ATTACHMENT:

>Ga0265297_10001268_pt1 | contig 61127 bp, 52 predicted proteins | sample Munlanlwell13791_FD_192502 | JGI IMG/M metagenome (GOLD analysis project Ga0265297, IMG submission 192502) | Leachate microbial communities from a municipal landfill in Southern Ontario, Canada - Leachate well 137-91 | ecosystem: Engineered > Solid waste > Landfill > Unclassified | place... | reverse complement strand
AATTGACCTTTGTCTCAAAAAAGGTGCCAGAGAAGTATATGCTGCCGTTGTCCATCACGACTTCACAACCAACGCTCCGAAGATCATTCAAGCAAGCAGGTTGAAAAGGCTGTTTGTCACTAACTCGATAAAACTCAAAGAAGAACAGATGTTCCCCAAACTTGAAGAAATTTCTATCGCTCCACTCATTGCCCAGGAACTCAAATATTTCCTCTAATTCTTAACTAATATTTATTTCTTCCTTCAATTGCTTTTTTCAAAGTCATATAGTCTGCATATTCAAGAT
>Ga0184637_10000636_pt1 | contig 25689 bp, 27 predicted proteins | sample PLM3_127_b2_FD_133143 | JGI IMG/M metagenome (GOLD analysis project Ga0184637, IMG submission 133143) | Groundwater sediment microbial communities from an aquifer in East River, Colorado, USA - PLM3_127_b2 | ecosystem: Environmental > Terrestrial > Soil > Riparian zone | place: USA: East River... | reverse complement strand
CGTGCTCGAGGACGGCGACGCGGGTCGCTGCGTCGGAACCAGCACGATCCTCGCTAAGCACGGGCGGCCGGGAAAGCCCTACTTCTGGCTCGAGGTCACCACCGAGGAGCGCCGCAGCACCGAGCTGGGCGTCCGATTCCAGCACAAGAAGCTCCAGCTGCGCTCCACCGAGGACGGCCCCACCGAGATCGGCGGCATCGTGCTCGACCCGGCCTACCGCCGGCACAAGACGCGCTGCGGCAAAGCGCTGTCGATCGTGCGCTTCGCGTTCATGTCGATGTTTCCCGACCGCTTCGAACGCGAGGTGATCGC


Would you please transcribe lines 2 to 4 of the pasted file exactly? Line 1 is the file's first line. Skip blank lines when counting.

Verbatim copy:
AATTGACCTTTGTCTCAAAAAAGGTGCCAGAGAAGTATATGCTGCCGTTGTCCATCACGACTTCACAACCAACGCTCCGAAGATCATTCAAGCAAGCAGGTTGAAAAGGCTGTTTGTCACTAACTCGATAAAACTCAAAGAAGAACAGATGTTCCCCAAACTTGAAGAAATTTCTATCGCTCCACTCATTGCCCAGGAACTCAAATATTTCCTCTAATTCTTAACTAATATTTATTTCTTCCTTCAATTGCTTTTTTCAAAGTCATATAGTCTGCATATTCAAGAT
>Ga0184637_10000636_pt1 | contig 25689 bp, 27 predicted proteins | sample PLM3_127_b2_FD_133143 | JGI IMG/M metagenome (GOLD analysis project Ga0184637, IMG submission 133143) | Groundwater sediment microbial communities from an aquifer in East River, Colorado, USA - PLM3_127_b2 | ecosystem: Environmental > Terrestrial > Soil > Riparian zone | place: USA: East River... | reverse complement strand
CGTGCTCGAGGACGGCGACGCGGGTCGCTGCGTCGGAACCAGCACGATCCTCGCTAAGCACGGGCGGCCGGGAAAGCCCTACTTCTGGCTCGAGGTCACCACCGAGGAGCGCCGCAGCACCGAGCTGGGCGTCCGATTCCAGCACAAGAAGCTCCAGCTGCGCTCCACCGAGGACGGCCCCACCGAGATCGGCGGCATCGTGCTCGACCCGGCCTACCGCCGGCACAAGACGCGCTGCGGCAAAGCGCTGTCGATCGTGCGCTTCGCGTTCATGTCGATGTTTCCCGACCGCTTCGAACGCGAGGTGATCGC